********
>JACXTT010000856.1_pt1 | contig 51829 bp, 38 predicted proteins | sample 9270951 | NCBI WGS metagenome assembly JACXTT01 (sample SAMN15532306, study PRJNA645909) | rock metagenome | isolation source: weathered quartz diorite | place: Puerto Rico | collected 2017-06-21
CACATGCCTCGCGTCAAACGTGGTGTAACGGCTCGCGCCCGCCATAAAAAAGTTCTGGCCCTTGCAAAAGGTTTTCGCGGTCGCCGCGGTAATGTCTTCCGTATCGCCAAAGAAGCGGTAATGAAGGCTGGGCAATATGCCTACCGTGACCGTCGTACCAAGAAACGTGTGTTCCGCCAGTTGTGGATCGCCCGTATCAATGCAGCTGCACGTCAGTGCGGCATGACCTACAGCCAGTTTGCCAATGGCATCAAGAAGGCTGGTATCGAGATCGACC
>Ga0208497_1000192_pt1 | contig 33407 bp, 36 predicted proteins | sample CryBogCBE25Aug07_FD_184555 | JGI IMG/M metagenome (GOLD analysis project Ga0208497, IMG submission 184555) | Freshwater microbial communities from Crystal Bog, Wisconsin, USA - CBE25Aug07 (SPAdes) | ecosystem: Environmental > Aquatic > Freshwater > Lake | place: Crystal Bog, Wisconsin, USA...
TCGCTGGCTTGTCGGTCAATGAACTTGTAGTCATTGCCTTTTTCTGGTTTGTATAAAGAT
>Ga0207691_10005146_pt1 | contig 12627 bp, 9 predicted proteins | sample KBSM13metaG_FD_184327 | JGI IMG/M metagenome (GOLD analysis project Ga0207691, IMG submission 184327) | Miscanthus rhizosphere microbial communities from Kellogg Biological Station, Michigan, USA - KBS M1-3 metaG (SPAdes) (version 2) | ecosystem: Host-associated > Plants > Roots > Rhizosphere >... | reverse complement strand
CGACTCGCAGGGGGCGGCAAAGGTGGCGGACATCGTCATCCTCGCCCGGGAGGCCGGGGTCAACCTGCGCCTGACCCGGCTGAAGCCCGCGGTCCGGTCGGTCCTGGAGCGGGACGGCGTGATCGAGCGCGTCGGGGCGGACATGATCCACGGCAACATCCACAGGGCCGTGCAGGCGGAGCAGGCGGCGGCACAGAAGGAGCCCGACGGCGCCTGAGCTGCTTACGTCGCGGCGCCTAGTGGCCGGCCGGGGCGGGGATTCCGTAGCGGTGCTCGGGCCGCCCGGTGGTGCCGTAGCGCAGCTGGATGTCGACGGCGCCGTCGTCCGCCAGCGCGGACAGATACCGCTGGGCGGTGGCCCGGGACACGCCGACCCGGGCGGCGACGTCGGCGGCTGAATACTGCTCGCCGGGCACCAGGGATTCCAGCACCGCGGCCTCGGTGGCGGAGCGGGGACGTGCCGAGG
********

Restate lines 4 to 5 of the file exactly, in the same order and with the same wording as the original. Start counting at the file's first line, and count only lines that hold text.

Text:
TCGCTGGCTTGTCGGTCAATGAACTTGTAGTCATTGCCTTTTTCTGGTTTGTATAAAGAT
>Ga0207691_10005146_pt1 | contig 12627 bp, 9 predicted proteins | sample KBSM13metaG_FD_184327 | JGI IMG/M metagenome (GOLD analysis project Ga0207691, IMG submission 184327) | Miscanthus rhizosphere microbial communities from Kellogg Biological Station, Michigan, USA - KBS M1-3 metaG (SPAdes) (version 2) | ecosystem: Host-associated > Plants > Roots > Rhizosphere >... | reverse complement strand